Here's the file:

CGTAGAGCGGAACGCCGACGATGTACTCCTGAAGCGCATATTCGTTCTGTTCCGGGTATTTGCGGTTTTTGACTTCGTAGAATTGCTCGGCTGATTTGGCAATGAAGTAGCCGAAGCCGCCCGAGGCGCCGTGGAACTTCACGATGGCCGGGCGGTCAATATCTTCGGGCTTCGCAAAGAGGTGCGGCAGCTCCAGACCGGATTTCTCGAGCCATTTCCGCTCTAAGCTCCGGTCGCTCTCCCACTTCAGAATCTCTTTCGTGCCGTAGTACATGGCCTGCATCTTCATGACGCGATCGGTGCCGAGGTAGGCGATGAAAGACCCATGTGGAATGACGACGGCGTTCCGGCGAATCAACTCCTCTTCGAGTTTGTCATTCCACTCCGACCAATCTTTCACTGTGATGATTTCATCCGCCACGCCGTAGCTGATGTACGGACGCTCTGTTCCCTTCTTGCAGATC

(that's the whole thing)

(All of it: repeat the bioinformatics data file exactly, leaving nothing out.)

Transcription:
CGTAGAGCGGAACGCCGACGATGTACTCCTGAAGCGCATATTCGTTCTGTTCCGGGTATTTGCGGTTTTTGACTTCGTAGAATTGCTCGGCTGATTTGGCAATGAAGTAGCCGAAGCCGCCCGAGGCGCCGTGGAACTTCACGATGGCCGGGCGGTCAATATCTTCGGGCTTCGCAAAGAGGTGCGGCAGCTCCAGACCGGATTTCTCGAGCCATTTCCGCTCTAAGCTCCGGTCGCTCTCCCACTTCAGAATCTCTTTCGTGCCGTAGTACATGGCCTGCATCTTCATGACGCGATCGGTGCCGAGGTAGGCGATGAAAGACCCATGTGGAATGACGACGGCGTTCCGGCGAATCAACTCCTCTTCGAGTTTGTCATTCCACTCCGACCAATCTTTCACTGTGATGATTTCATCCGCCACGCCGTAGCTGATGTACGGACGCTCTGTTCCCTTCTTGCAGATC